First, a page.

Washington State University will open fall semester with a mix of in-person and online instruction and then transition to an entirely distance learning approach for the final few weeks of the semester following Thanksgiving break.
Interim Provost Bryan Slinker announced the decision Wednesday during the university’s latest COVID-19 online town hall, explaining the brief post-Thanksgiving transition is intended to help protect the health of the WSU community by limiting the travel of thousands of students during flu season.
A video replay of the entire town hall, which also covered topics ranging from housing and dining services to ongoing discussions about budget cuts, can be viewed online. It followed Gov. Jay Inslee’s news conference where he outlined guidance for the resumption of in-person instruction on college campuses this fall.
“The most important message that we need for you to hear today is that Fall 2020 will be different, it will not be what you’re used to,” Mary Jo Gonzales, vice president of student affairs, said.
WSU will discourage students throughout the university system from non-essential travel during the fall semester as a means of preventing the spread of COVID-19. WSU residence halls will have reduced capacity, with most rooms having just a single occupant, as well as placing significant limitations on visitors and guests. Fall Move-In will also be substantially different compared to years prior, taking place over an extended period of time.
Gonzales said more housing information related to the Pullman campus will be released next week.
“I also want to be abundantly clear, we will not tolerate racially based treatment or stigmatization from COVID-19 or those who test positive,” Gonzales said.
Instruction during the fall semester will be carried out through a mix of distance learning and face-to-face instruction. Classes larger than 50 students will be delivered online. In-person classes will have assigned seating, with at least six feet of distance between students and enhanced cleaning between classroom sessions. Signage regarding these and other actions taken to ensure physical distancing will be highly visible, Slinker said.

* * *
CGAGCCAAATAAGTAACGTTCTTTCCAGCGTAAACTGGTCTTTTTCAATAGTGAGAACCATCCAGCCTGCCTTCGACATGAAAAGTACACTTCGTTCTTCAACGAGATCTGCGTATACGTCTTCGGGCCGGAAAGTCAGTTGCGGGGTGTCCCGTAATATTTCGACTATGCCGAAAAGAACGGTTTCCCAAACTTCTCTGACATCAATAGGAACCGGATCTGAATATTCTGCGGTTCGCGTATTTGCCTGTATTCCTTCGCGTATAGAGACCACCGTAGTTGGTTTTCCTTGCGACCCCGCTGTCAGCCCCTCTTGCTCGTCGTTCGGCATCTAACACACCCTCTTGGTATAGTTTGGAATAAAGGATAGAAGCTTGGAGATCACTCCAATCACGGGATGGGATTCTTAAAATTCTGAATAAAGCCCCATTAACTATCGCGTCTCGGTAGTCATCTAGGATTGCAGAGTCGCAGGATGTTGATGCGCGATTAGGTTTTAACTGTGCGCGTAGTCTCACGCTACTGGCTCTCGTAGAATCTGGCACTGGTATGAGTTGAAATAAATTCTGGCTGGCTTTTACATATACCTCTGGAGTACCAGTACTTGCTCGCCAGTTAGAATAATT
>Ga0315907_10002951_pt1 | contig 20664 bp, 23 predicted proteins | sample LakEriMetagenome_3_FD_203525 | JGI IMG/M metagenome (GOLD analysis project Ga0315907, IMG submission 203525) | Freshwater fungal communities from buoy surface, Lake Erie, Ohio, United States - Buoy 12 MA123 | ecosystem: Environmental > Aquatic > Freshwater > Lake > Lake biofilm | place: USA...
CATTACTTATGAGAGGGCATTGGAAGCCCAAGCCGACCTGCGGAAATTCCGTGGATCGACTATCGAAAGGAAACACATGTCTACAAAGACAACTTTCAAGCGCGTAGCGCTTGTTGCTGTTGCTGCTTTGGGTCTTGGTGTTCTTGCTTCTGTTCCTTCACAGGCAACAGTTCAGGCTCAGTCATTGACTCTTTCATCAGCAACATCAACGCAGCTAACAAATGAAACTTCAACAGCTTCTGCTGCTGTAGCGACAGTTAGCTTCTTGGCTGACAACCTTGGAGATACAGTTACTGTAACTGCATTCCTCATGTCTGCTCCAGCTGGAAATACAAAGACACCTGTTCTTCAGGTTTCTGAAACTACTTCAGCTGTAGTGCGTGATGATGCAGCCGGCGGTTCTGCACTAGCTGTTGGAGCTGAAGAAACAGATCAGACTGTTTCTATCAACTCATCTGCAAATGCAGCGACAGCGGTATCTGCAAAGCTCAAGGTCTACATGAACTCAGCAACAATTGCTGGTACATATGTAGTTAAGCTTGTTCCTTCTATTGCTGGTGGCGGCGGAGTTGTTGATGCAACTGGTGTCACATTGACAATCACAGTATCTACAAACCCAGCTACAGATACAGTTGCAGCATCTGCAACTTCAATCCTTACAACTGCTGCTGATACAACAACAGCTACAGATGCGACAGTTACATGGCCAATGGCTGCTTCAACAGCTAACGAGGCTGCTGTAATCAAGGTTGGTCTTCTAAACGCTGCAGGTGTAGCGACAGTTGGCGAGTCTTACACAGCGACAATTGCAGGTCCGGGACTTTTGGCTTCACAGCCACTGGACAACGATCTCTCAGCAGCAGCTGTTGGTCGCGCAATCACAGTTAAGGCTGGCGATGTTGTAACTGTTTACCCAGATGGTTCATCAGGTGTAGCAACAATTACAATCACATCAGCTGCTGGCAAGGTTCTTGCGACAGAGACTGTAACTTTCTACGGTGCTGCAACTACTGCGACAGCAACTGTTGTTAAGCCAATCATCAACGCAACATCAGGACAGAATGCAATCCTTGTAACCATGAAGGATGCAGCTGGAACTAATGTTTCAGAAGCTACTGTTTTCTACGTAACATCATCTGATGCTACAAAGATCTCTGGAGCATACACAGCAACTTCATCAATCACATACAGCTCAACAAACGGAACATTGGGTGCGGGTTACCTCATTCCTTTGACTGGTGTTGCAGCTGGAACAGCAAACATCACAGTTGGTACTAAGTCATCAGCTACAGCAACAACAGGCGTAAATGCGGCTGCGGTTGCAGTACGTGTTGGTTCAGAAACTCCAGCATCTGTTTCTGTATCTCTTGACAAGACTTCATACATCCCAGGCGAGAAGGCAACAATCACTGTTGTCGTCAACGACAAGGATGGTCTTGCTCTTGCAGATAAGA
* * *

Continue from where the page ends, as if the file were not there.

The fall semester will not be shortened by the move to all-remote learning after the Thanksgiving break. Two weeks of instruction will take place as well as finals week, Slinker said.
Aside from differences in residence halls and classrooms, students will also notice changes like reduced capacities in dining halls, recreational facilities, the Compton Union Building and other cultural and student centers and event spaces. Cougar Health Services will be open and offer telehealth and tele-counseling.
Slinker also discussed WSU Pullman’s testing capacities for the fall, noting that students displaying respiratory diseases symptoms or others associated with COVID-19 will be tested to see if they have the virus. Active surveillance testing methods are also be evaluated for the fall.
WSU President Kirk Schulz discussed efforts to reduce the university’s budget by $37 million, saying that the university will communicate its proposals for meeting that goal on July 15. No decision on measures like furloughs have been made at this time, Schulz said.
For employees, teleworking will continue to be the paramount option heading into the fall semester if possible. Those working on-site will begin formally attesting to their health on June 29 via the MyWSU website, Theresa Elliot-Cheslek, associate vice president and chief human resource officer, said.
In his closing remarks, Schulz also touched on the topic of face masks, which as of Friday will be required under a statewide order in outdoor and indoor public spaces.
“Masks are not about personal freedom, the masks are not about whether you’re a Republican or a Democrat or which way you lean, masks are about keeping you safe and keeping the people around you safe,” Schulz said.
The latest information on the university’s response to COVID-19 is available online.